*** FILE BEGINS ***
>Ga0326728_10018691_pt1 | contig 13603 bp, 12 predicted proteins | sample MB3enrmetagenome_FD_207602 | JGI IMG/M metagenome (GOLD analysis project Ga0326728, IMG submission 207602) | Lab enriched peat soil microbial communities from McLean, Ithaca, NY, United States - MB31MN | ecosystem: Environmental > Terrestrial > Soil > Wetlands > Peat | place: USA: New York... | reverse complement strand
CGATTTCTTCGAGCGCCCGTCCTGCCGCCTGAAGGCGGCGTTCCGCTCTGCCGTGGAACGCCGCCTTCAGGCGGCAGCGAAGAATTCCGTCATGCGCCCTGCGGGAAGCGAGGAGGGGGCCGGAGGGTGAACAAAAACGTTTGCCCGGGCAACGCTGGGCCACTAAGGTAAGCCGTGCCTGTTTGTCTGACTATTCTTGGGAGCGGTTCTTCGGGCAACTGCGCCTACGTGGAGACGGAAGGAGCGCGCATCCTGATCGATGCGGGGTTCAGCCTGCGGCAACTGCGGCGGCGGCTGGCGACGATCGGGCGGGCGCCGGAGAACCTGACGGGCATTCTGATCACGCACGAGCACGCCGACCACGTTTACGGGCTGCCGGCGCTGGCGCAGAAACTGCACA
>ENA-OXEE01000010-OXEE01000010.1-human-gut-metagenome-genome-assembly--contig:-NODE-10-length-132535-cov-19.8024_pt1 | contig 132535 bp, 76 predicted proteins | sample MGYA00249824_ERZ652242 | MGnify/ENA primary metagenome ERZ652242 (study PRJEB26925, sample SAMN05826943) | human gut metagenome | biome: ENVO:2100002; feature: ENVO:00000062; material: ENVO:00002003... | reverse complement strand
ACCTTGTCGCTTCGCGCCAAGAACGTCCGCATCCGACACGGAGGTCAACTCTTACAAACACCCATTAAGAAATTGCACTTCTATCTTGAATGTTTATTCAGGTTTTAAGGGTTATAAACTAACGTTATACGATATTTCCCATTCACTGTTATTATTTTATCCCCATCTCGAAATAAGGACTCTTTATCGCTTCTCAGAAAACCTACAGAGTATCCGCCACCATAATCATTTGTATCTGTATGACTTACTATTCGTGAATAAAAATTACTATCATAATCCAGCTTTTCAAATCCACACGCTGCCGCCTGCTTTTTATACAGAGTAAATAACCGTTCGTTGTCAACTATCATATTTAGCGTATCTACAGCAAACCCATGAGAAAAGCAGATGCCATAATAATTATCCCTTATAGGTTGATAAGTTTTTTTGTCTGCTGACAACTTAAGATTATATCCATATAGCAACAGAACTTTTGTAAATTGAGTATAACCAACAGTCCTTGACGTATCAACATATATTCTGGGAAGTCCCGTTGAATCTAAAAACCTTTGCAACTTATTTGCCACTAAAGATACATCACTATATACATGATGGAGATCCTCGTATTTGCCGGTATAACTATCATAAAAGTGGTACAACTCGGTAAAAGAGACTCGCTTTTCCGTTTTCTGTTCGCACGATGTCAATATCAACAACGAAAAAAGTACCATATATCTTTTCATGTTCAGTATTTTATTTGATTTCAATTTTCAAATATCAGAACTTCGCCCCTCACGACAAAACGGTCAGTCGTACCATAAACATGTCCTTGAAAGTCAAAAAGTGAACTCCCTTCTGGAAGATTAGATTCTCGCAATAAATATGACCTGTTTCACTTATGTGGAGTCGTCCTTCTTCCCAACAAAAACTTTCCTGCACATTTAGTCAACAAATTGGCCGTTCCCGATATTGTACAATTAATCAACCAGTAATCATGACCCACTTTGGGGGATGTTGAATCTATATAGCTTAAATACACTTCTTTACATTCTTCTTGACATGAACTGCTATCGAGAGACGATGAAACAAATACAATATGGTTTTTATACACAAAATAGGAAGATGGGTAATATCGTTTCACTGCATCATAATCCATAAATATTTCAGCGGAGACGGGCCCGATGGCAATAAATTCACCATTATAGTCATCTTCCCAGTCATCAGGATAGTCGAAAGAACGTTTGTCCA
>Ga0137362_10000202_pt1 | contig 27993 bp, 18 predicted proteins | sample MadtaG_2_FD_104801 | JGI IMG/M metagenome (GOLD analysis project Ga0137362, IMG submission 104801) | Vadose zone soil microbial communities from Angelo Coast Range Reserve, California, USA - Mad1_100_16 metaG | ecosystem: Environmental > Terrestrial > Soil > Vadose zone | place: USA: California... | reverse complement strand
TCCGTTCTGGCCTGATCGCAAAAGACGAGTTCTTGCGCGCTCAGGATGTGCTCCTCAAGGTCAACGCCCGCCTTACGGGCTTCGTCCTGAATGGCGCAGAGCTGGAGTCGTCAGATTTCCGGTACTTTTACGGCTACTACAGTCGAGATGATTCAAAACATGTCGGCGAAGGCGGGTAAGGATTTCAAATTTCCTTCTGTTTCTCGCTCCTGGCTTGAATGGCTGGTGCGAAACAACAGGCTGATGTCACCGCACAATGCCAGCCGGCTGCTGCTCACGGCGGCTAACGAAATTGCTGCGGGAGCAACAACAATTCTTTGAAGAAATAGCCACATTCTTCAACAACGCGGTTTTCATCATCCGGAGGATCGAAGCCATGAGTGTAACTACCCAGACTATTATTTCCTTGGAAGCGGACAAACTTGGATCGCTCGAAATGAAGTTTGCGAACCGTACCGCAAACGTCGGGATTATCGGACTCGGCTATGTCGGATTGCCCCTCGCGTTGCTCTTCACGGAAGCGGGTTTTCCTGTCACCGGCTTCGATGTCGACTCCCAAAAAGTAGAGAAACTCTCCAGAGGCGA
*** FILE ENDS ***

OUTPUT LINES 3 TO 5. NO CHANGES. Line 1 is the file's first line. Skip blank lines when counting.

>ENA-OXEE01000010-OXEE01000010.1-human-gut-metagenome-genome-assembly--contig:-NODE-10-length-132535-cov-19.8024_pt1 | contig 132535 bp, 76 predicted proteins | sample MGYA00249824_ERZ652242 | MGnify/ENA primary metagenome ERZ652242 (study PRJEB26925, sample SAMN05826943) | human gut metagenome | biome: ENVO:2100002; feature: ENVO:00000062; material: ENVO:00002003... | reverse complement strand
ACCTTGTCGCTTCGCGCCAAGAACGTCCGCATCCGACACGGAGGTCAACTCTTACAAACACCCATTAAGAAATTGCACTTCTATCTTGAATGTTTATTCAGGTTTTAAGGGTTATAAACTAACGTTATACGATATTTCCCATTCACTGTTATTATTTTATCCCCATCTCGAAATAAGGACTCTTTATCGCTTCTCAGAAAACCTACAGAGTATCCGCCACCATAATCATTTGTATCTGTATGACTTACTATTCGTGAATAAAAATTACTATCATAATCCAGCTTTTCAAATCCACACGCTGCCGCCTGCTTTTTATACAGAGTAAATAACCGTTCGTTGTCAACTATCATATTTAGCGTATCTACAGCAAACCCATGAGAAAAGCAGATGCCATAATAATTATCCCTTATAGGTTGATAAGTTTTTTTGTCTGCTGACAACTTAAGATTATATCCATATAGCAACAGAACTTTTGTAAATTGAGTATAACCAACAGTCCTTGACGTATCAACATATATTCTGGGAAGTCCCGTTGAATCTAAAAACCTTTGCAACTTATTTGCCACTAAAGATACATCACTATATACATGATGGAGATCCTCGTATTTGCCGGTATAACTATCATAAAAGTGGTACAACTCGGTAAAAGAGACTCGCTTTTCCGTTTTCTGTTCGCACGATGTCAATATCAACAACGAAAAAAGTACCATATATCTTTTCATGTTCAGTATTTTATTTGATTTCAATTTTCAAATATCAGAACTTCGCCCCTCACGACAAAACGGTCAGTCGTACCATAAACATGTCCTTGAAAGTCAAAAAGTGAACTCCCTTCTGGAAGATTAGATTCTCGCAATAAATATGACCTGTTTCACTTATGTGGAGTCGTCCTTCTTCCCAACAAAAACTTTCCTGCACATTTAGTCAACAAATTGGCCGTTCCCGATATTGTACAATTAATCAACCAGTAATCATGACCCACTTTGGGGGATGTTGAATCTATATAGCTTAAATACACTTCTTTACATTCTTCTTGACATGAACTGCTATCGAGAGACGATGAAACAAATACAATATGGTTTTTATACACAAAATAGGAAGATGGGTAATATCGTTTCACTGCATCATAATCCATAAATATTTCAGCGGAGACGGGCCCGATGGCAATAAATTCACCATTATAGTCATCTTCCCAGTCATCAGGATAGTCGAAAGAACGTTTGTCCA
>Ga0137362_10000202_pt1 | contig 27993 bp, 18 predicted proteins | sample MadtaG_2_FD_104801 | JGI IMG/M metagenome (GOLD analysis project Ga0137362, IMG submission 104801) | Vadose zone soil microbial communities from Angelo Coast Range Reserve, California, USA - Mad1_100_16 metaG | ecosystem: Environmental > Terrestrial > Soil > Vadose zone | place: USA: California... | reverse complement strand